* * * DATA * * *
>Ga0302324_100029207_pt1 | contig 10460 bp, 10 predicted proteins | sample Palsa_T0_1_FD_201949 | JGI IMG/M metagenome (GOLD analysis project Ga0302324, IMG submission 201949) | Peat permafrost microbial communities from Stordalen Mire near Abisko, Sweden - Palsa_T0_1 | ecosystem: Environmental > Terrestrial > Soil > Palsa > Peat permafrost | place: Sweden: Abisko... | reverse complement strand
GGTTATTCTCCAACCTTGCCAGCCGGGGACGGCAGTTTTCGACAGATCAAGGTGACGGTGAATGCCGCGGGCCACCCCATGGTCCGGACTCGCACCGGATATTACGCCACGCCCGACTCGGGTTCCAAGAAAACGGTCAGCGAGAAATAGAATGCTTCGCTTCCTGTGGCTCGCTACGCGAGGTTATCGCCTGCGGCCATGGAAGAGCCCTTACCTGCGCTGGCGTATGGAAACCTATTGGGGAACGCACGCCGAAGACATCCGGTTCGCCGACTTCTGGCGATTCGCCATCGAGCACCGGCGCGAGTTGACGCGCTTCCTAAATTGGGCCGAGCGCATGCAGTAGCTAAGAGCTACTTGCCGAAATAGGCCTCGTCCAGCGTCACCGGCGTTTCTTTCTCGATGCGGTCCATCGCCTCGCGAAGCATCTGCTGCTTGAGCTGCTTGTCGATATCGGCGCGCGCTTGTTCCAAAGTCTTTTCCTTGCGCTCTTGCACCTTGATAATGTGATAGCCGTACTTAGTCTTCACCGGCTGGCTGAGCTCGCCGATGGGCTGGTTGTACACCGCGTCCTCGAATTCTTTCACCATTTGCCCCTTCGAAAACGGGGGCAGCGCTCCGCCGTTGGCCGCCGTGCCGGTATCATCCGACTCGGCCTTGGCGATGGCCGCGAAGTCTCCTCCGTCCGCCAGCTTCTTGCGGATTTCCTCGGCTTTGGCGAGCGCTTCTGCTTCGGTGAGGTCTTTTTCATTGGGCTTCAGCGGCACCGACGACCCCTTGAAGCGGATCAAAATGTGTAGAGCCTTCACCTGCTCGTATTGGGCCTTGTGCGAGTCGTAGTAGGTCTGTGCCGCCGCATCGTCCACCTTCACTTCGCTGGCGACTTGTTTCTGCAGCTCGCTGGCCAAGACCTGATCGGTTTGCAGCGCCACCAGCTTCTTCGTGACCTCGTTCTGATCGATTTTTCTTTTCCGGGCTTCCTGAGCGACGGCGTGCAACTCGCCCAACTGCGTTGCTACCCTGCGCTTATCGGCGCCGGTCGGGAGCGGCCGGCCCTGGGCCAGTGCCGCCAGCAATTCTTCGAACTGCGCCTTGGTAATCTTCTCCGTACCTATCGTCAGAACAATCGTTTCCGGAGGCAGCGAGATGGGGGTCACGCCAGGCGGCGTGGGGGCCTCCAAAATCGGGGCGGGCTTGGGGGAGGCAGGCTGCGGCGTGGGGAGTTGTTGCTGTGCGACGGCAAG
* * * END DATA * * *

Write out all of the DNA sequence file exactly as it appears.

>Ga0302324_100029207_pt1 | contig 10460 bp, 10 predicted proteins | sample Palsa_T0_1_FD_201949 | JGI IMG/M metagenome (GOLD analysis project Ga0302324, IMG submission 201949) | Peat permafrost microbial communities from Stordalen Mire near Abisko, Sweden - Palsa_T0_1 | ecosystem: Environmental > Terrestrial > Soil > Palsa > Peat permafrost | place: Sweden: Abisko... | reverse complement strand
GGTTATTCTCCAACCTTGCCAGCCGGGGACGGCAGTTTTCGACAGATCAAGGTGACGGTGAATGCCGCGGGCCACCCCATGGTCCGGACTCGCACCGGATATTACGCCACGCCCGACTCGGGTTCCAAGAAAACGGTCAGCGAGAAATAGAATGCTTCGCTTCCTGTGGCTCGCTACGCGAGGTTATCGCCTGCGGCCATGGAAGAGCCCTTACCTGCGCTGGCGTATGGAAACCTATTGGGGAACGCACGCCGAAGACATCCGGTTCGCCGACTTCTGGCGATTCGCCATCGAGCACCGGCGCGAGTTGACGCGCTTCCTAAATTGGGCCGAGCGCATGCAGTAGCTAAGAGCTACTTGCCGAAATAGGCCTCGTCCAGCGTCACCGGCGTTTCTTTCTCGATGCGGTCCATCGCCTCGCGAAGCATCTGCTGCTTGAGCTGCTTGTCGATATCGGCGCGCGCTTGTTCCAAAGTCTTTTCCTTGCGCTCTTGCACCTTGATAATGTGATAGCCGTACTTAGTCTTCACCGGCTGGCTGAGCTCGCCGATGGGCTGGTTGTACACCGCGTCCTCGAATTCTTTCACCATTTGCCCCTTCGAAAACGGGGGCAGCGCTCCGCCGTTGGCCGCCGTGCCGGTATCATCCGACTCGGCCTTGGCGATGGCCGCGAAGTCTCCTCCGTCCGCCAGCTTCTTGCGGATTTCCTCGGCTTTGGCGAGCGCTTCTGCTTCGGTGAGGTCTTTTTCATTGGGCTTCAGCGGCACCGACGACCCCTTGAAGCGGATCAAAATGTGTAGAGCCTTCACCTGCTCGTATTGGGCCTTGTGCGAGTCGTAGTAGGTCTGTGCCGCCGCATCGTCCACCTTCACTTCGCTGGCGACTTGTTTCTGCAGCTCGCTGGCCAAGACCTGATCGGTTTGCAGCGCCACCAGCTTCTTCGTGACCTCGTTCTGATCGATTTTTCTTTTCCGGGCTTCCTGAGCGACGGCGTGCAACTCGCCCAACTGCGTTGCTACCCTGCGCTTATCGGCGCCGGTCGGGAGCGGCCGGCCCTGGGCCAGTGCCGCCAGCAATTCTTCGAACTGCGCCTTGGTAATCTTCTCCGTACCTATCGTCAGAACAATCGTTTCCGGAGGCAGCGAGATGGGGGTCACGCCAGGCGGCGTGGGGGCCTCCAAAATCGGGGCGGGCTTGGGGGAGGCAGGCTGCGGCGTGGGGAGTTGTTGCTGTGCGACGGCAAG